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Spring 2014 - 63444 - PA388K - Advanced Topics in Public Policy

Contemporary Community Development Practices

Instructor(s): Franklin, Shirley
Unique Number: 63444
Day & Time: T 9:00 am -12:00 pm
Room: SRH 3.220
Waitlist Information:For LBJ Students: UT Waitlist Information
Course Overview

Topics for these policy seminars have included environmental and natural resources policy, health-service delivery policy, social welfare policy, transportation policy, science and technology policy, international affairs, national security, urban and regional growth policy, and political campaigns.


Section Description

"At one time policy discussions revolved around whether community development was about people or places... Successful community development is based on attention to both the physical infrastructure, whether housing or commercial spaces, and the health and welfare of residents therein."

Elizabeth A. Duke, Governor, Board of Governors of the Federal Reserve System opens Investing in What Works for America's Communities: Essays on People, Place and Purpose with this statement as recognition of a shift in community development to a holistic and integrative approach to build sustainable communities.

We will use Investing in What Works as the starting point to review the history and fundamentals of community development in America today. We will explore the perspectives of leaders in the field including Obama Cabinet officials and federal initiatives including Race to the Top,  Promise Neighborhoods and Choice Neighborhoods and not for profit leaders such as PolicyLink's Angela Glover Blackwell and Living Cities'  Ben Hecht.

We will study the models and leadership of several nationally recognized transformative community development organizations especially Neighborhood Centers, Inc, STRIVE, Purpose Built Communities and the Harlem Children's Zone.  Each of these organizations  has gained the attention and support of foundations, business and civic leaders We will review the status of their social, economic, educational  impact on the lives of the families they serve and the neighborhoods they target.  We will review current research in the field and determine where there may be gaps in the research. There will be practitioners invited as guest lecturers. I will share my experience in community development as part of planning and preparing for the 1996 Centennial Olympics in Atlanta and as an executive with Purpose Built Communities.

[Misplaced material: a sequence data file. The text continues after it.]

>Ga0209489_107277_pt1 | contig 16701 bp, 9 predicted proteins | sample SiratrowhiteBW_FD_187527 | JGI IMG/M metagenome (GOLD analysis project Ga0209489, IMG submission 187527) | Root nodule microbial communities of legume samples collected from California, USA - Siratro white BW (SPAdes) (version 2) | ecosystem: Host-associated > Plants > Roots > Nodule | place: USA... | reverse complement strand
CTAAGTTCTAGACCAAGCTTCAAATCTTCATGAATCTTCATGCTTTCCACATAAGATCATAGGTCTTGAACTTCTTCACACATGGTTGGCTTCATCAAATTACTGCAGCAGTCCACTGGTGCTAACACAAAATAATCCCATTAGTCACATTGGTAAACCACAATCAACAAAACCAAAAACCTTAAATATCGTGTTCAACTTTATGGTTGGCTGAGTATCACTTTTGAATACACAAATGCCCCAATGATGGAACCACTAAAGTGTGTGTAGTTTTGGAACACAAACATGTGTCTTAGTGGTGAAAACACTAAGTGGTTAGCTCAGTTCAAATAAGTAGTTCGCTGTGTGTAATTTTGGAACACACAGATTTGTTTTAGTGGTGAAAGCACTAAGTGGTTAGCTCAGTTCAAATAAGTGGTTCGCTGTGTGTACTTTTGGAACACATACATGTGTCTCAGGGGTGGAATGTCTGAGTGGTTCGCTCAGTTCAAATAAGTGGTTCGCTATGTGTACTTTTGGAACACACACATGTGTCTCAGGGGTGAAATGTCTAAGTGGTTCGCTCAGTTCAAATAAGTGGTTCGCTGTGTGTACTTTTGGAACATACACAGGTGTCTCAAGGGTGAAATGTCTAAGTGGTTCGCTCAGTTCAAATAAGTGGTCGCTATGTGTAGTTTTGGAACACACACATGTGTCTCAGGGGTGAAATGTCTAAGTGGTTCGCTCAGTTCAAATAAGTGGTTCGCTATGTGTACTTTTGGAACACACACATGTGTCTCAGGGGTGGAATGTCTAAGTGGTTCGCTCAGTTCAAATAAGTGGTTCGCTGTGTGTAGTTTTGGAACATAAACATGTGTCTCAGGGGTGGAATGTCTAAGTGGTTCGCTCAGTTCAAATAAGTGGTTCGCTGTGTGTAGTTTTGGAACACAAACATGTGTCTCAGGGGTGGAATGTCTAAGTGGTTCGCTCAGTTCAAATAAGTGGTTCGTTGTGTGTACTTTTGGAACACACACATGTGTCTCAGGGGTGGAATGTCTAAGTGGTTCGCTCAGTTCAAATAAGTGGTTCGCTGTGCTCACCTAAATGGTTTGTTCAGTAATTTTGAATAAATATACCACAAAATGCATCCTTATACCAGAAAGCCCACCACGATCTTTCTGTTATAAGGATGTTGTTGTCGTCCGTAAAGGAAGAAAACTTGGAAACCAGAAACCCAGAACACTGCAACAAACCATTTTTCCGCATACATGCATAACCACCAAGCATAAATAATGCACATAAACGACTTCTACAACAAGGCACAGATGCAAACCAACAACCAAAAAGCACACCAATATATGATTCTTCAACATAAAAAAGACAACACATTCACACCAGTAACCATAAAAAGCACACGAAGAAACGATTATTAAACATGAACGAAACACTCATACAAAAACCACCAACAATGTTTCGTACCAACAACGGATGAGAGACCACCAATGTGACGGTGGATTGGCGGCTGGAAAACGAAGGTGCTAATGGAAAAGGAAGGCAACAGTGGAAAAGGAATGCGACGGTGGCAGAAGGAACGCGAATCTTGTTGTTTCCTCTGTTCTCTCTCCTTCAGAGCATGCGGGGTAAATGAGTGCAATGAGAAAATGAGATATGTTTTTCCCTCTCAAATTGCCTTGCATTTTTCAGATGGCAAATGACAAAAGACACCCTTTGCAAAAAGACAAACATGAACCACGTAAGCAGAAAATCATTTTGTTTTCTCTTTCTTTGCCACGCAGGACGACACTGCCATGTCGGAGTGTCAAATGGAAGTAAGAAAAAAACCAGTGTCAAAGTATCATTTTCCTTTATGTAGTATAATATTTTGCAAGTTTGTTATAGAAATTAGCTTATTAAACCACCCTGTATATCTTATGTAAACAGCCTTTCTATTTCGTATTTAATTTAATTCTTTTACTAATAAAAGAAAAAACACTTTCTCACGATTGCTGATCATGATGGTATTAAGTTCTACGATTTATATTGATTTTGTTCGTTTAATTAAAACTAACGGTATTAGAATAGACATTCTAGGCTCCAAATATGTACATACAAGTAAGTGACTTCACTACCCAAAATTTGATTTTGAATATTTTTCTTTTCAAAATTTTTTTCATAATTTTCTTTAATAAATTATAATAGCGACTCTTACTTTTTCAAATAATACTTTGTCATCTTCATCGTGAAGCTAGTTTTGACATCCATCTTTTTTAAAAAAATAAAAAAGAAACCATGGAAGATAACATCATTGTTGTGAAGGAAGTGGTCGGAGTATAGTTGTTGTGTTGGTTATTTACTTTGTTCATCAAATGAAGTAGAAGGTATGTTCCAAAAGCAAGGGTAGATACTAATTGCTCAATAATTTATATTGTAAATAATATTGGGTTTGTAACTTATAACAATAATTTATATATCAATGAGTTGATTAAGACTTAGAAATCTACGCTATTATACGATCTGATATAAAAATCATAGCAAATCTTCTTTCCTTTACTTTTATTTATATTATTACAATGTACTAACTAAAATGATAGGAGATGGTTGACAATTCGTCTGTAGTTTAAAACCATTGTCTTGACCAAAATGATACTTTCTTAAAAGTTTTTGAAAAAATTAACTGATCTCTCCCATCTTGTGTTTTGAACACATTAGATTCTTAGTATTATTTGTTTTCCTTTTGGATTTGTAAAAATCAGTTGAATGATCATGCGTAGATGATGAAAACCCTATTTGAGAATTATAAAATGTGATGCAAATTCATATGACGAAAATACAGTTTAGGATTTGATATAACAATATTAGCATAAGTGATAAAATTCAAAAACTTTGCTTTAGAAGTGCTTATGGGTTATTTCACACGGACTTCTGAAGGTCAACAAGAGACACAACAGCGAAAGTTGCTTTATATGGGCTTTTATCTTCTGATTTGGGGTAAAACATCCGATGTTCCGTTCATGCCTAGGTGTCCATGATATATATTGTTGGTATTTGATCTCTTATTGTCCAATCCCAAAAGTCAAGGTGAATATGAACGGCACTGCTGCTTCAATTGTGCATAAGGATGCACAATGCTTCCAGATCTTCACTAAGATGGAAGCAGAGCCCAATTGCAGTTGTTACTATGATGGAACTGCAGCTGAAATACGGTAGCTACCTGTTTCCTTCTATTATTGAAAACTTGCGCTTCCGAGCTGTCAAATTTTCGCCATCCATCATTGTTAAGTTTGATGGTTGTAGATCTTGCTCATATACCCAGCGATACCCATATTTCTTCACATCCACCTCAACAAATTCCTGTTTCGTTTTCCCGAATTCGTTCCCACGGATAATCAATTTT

We will consider a broad scope of questions in our coursework.

  • Are  these models replicable?  
  • Cost effective?
  • Are the communities sustainable?
  • Are there health benefits for the families?
  • Is gentrification a necessary evil?   
  • What does success look like?
  • Is one element of community development more important than another?
  • How are local residents involved in determining the plan?  Project focus?

Students will have an opportunity explore their area of interest - affordable housing, education reform, community wellness, land use planning, parks and recreation, arts, social services and others - in the context holistic community development and to learn from practitioners in the field.

Investing in What Works, published by the Federal Reserve Bank of San Francisco and the Low Income Investment Fund is the primary text.  There is no cost for this book and it will be made available to each student free of charge.  Other readings will be available on Blackboard.

There will be a final report and several individual and group projects during the semester.